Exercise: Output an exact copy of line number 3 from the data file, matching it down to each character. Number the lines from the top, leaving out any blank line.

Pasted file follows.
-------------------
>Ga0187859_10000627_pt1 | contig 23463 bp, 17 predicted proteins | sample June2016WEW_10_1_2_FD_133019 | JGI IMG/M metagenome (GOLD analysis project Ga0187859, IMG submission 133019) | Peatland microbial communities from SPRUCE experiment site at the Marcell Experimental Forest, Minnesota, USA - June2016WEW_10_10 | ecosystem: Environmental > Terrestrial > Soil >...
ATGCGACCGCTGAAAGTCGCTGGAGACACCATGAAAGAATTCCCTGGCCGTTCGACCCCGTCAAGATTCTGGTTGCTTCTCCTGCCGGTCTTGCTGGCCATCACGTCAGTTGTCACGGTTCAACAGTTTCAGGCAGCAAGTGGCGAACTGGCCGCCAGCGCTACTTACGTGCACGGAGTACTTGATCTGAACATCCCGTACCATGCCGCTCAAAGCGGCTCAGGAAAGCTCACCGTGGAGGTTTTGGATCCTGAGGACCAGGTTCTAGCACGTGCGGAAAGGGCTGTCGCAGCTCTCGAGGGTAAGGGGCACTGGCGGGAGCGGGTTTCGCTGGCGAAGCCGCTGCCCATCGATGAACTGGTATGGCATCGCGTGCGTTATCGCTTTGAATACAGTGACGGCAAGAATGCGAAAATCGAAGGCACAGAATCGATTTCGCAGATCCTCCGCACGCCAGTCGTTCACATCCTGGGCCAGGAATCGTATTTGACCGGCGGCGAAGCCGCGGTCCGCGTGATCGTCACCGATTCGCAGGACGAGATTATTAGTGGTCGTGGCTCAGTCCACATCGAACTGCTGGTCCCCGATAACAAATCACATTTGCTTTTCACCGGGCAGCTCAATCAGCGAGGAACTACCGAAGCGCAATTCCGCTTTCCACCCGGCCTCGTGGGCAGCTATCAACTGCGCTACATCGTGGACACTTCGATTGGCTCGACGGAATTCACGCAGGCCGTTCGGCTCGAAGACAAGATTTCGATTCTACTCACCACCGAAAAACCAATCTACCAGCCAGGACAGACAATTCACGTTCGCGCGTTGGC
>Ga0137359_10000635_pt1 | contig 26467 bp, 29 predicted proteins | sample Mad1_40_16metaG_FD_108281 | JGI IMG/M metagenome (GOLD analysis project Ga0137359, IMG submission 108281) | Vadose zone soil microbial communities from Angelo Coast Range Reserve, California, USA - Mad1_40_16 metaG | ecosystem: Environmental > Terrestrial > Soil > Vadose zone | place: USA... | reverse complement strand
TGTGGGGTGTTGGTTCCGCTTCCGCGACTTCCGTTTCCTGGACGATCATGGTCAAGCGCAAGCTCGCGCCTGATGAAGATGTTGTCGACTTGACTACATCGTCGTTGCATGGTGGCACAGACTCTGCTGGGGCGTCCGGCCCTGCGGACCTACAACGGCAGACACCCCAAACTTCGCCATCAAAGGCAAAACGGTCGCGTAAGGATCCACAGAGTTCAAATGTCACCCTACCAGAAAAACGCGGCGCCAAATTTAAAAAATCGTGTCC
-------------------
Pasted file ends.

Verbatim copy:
>Ga0137359_10000635_pt1 | contig 26467 bp, 29 predicted proteins | sample Mad1_40_16metaG_FD_108281 | JGI IMG/M metagenome (GOLD analysis project Ga0137359, IMG submission 108281) | Vadose zone soil microbial communities from Angelo Coast Range Reserve, California, USA - Mad1_40_16 metaG | ecosystem: Environmental > Terrestrial > Soil > Vadose zone | place: USA... | reverse complement strand